For Kate Stapleton (she/her), a cornerstone of tech’s development forward is a growing focus on accessibility and decentralization. Born and raised in Toronto (with extensive stays in the US, Europe and South Africa due to her mother’s international work), Kate holds a BBA from York University in Toronto and a second degree in English Lit from Concordia University in Montréal, the city she now calls home with her rescue dog from Lebanon. Kate’s tech background is rooted in her years spent as a cyber security researcher coupled with experience as a red team member, and the progression into her current full time career in blockchain—along with adjacent positions as the Blockchain Education Network’s VP and Axelar’s community lead—makes for a unique pathway in tech.
Breaking the code
A coder since her teenage years, Kate’s working life post-business school simply left her longing for more. Seeing coding and computer languages as running parallel to literature—each requiring skilled composition and creativity—she chose a return to academia in the English department. This career change embrace of her deep love of literature makes for an intriguing route back to tech, yet Kate’s view of language broken down to its building blocks reveals a fascinating viewpoint. “Computer languages are languages,” she says. “And if you can better understand the language that we work in every day, then perhaps you can translate that to the code you write and the programs that you write and add a little bit more humanity.”
Following her passions
Remembering the long hours spent in her room learning coding tips and tricks from online forums and library books, Kate recalls, “I’m self-taught, and it’s interesting because when you go the scholastic route you’re taught how to program to be employed, whereas I taught myself how to program to do the things that I wanted to do.” And while she admits some of those initial desires included a penchant for hacking, her current work involved with building programs that increase programming security continues to call back to those early experiences.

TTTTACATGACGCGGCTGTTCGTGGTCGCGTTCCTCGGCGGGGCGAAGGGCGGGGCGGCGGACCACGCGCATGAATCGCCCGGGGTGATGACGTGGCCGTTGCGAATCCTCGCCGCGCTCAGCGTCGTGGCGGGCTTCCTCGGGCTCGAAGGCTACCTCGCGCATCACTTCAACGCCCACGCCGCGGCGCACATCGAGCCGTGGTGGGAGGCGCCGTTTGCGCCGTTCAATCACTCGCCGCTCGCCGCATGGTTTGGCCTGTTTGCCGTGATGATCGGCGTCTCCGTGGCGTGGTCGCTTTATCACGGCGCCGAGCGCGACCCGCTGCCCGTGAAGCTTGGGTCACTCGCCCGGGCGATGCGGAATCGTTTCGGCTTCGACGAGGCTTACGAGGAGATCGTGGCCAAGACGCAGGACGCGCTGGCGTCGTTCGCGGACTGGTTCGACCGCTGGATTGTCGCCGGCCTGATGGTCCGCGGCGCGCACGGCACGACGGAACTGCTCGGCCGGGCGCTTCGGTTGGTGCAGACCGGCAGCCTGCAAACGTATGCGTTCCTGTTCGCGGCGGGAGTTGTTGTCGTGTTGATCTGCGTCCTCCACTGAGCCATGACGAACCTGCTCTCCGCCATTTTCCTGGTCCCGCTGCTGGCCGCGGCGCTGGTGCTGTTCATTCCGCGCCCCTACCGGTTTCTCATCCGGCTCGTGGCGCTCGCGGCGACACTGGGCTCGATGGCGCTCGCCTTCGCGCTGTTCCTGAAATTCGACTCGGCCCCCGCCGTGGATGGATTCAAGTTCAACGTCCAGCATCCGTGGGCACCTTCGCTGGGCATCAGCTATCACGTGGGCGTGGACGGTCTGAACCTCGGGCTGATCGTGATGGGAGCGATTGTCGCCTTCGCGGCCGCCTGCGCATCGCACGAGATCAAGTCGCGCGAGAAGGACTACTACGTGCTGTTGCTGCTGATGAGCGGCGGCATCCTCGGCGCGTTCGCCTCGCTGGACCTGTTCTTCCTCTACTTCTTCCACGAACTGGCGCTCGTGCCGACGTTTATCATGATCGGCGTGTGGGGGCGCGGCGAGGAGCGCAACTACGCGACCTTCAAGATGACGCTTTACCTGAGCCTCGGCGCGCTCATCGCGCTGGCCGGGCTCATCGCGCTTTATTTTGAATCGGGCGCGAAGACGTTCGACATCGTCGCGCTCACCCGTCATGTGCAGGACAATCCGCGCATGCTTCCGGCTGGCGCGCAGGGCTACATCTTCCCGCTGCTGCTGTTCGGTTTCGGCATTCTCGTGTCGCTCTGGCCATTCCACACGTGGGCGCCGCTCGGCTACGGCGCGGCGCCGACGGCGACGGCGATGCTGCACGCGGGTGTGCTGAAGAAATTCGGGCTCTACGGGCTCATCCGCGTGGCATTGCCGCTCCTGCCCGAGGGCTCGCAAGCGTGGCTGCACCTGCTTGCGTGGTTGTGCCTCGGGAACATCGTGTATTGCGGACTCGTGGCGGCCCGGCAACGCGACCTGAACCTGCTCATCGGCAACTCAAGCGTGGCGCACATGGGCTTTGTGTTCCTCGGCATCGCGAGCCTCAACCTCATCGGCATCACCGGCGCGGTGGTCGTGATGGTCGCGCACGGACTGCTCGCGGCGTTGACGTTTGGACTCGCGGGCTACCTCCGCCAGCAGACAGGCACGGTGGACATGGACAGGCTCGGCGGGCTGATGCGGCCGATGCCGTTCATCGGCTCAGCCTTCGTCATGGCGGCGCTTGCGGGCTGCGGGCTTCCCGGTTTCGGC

Discovering an identity
Kate initially realized her identity through the growth of social media and a burgeoning queer internet scene. And while she admits, “as someone who never really felt like I fit in, I just wanted to belong and queerness always had this insidious association with otherness,” a discovery of the true breadth of the queer spectrum led her to realizing her own place within it as both pansexual and asexual. Rather than leading to further feelings of exclusion, Kate’s online discoveries instead gave her a precious sense of community she’d long hoped for.
Enter the blockchain
Fascinated by the encryption and security technologies associated with Crytpocurrencies, Kate made the a full-time move to blockchain with a focus on education and breaking the boys club she experienced in cyber security. Encountering a somewhat more diverse and inclusive environment (in particular working with Ethereum), Kate sees a wealth of potential for underrepresented groups including women and queers in the development of blockchain technologies. Without a doubt, her journey from bedroom coding to blockchain education and decentralization Mark’s a one of a kind route in tech.
Watch the full conversation with Kate below!